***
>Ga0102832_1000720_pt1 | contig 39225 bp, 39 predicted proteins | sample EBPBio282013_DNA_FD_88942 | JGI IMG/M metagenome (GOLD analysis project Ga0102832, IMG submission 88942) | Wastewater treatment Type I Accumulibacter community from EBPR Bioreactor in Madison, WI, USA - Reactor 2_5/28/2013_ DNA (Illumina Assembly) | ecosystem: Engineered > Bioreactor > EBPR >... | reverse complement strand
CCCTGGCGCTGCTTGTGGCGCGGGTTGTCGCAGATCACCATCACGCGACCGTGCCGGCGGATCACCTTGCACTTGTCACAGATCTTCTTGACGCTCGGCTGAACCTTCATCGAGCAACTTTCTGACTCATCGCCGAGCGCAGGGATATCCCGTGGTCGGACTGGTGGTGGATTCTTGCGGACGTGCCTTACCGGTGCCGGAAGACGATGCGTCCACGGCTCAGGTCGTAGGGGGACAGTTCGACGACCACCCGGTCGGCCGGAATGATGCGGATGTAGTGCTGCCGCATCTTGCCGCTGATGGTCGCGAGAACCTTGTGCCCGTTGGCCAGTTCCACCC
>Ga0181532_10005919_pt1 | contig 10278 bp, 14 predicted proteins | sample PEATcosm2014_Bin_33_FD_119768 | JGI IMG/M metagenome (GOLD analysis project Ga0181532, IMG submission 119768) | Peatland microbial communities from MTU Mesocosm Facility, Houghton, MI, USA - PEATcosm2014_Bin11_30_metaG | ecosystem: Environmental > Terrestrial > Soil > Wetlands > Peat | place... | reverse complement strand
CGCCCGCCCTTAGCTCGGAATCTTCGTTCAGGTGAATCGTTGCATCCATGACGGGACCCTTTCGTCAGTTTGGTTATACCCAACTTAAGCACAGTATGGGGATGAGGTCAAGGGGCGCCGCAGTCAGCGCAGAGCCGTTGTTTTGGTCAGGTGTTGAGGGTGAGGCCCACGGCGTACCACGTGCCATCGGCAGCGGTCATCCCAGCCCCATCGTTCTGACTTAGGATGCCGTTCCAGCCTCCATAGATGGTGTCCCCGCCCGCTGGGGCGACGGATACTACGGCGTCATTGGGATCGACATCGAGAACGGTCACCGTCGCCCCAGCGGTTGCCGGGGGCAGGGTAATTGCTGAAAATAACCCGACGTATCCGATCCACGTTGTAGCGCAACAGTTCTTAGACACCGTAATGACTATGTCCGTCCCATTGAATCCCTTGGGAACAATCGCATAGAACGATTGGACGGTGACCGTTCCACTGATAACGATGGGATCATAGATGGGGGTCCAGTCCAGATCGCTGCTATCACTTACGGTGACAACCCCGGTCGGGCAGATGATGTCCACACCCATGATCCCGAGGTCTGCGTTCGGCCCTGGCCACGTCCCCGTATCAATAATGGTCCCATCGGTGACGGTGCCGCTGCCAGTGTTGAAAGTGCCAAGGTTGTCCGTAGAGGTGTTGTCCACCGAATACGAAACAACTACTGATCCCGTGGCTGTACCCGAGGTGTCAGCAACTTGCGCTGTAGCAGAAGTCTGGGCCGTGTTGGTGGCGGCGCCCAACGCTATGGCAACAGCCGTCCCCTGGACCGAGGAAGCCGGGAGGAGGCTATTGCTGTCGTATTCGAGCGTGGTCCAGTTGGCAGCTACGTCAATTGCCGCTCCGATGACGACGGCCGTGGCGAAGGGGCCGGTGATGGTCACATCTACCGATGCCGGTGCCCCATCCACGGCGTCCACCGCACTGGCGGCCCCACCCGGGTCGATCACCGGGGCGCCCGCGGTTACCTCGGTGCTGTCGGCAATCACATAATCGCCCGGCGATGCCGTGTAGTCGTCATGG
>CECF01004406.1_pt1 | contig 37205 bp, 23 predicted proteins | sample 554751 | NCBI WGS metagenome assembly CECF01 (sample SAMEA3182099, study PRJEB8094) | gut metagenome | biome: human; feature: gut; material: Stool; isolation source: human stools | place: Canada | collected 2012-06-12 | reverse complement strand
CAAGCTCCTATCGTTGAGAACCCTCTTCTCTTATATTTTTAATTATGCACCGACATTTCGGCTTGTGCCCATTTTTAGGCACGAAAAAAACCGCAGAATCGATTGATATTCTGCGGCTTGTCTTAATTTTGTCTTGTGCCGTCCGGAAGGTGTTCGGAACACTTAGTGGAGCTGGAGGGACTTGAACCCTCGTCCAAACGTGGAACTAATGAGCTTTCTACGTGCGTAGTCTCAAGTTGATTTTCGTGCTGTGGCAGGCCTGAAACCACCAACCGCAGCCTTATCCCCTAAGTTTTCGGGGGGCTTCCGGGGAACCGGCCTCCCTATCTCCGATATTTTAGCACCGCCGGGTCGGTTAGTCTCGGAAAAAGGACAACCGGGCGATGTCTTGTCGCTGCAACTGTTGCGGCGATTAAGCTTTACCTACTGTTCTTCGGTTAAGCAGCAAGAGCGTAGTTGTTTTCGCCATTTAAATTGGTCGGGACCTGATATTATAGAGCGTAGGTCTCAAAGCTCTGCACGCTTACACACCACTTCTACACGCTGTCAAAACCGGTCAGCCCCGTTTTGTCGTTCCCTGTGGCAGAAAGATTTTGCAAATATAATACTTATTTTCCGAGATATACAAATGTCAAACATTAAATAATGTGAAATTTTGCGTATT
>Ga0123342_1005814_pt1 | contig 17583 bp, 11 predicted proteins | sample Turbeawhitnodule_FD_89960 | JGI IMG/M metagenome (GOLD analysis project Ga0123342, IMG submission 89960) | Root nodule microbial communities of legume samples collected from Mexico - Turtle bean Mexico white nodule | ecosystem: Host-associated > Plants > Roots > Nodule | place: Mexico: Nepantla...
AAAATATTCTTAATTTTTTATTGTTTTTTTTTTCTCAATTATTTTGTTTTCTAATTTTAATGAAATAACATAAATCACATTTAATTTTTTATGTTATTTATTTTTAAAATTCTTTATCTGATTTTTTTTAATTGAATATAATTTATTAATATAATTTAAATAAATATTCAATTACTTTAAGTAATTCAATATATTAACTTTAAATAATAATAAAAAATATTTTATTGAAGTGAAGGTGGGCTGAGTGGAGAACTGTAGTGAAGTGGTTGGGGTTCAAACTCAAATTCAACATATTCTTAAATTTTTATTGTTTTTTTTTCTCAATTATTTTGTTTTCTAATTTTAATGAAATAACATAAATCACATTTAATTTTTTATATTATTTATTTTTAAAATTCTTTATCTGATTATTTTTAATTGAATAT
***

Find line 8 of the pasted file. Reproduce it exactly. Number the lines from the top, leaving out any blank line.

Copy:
AAAATATTCTTAATTTTTTATTGTTTTTTTTTTCTCAATTATTTTGTTTTCTAATTTTAATGAAATAACATAAATCACATTTAATTTTTTATGTTATTTATTTTTAAAATTCTTTATCTGATTTTTTTTAATTGAATATAATTTATTAATATAATTTAAATAAATATTCAATTACTTTAAGTAATTCAATATATTAACTTTAAATAATAATAAAAAATATTTTATTGAAGTGAAGGTGGGCTGAGTGGAGAACTGTAGTGAAGTGGTTGGGGTTCAAACTCAAATTCAACATATTCTTAAATTTTTATTGTTTTTTTTTCTCAATTATTTTGTTTTCTAATTTTAATGAAATAACATAAATCACATTTAATTTTTTATATTATTTATTTTTAAAATTCTTTATCTGATTATTTTTAATTGAATAT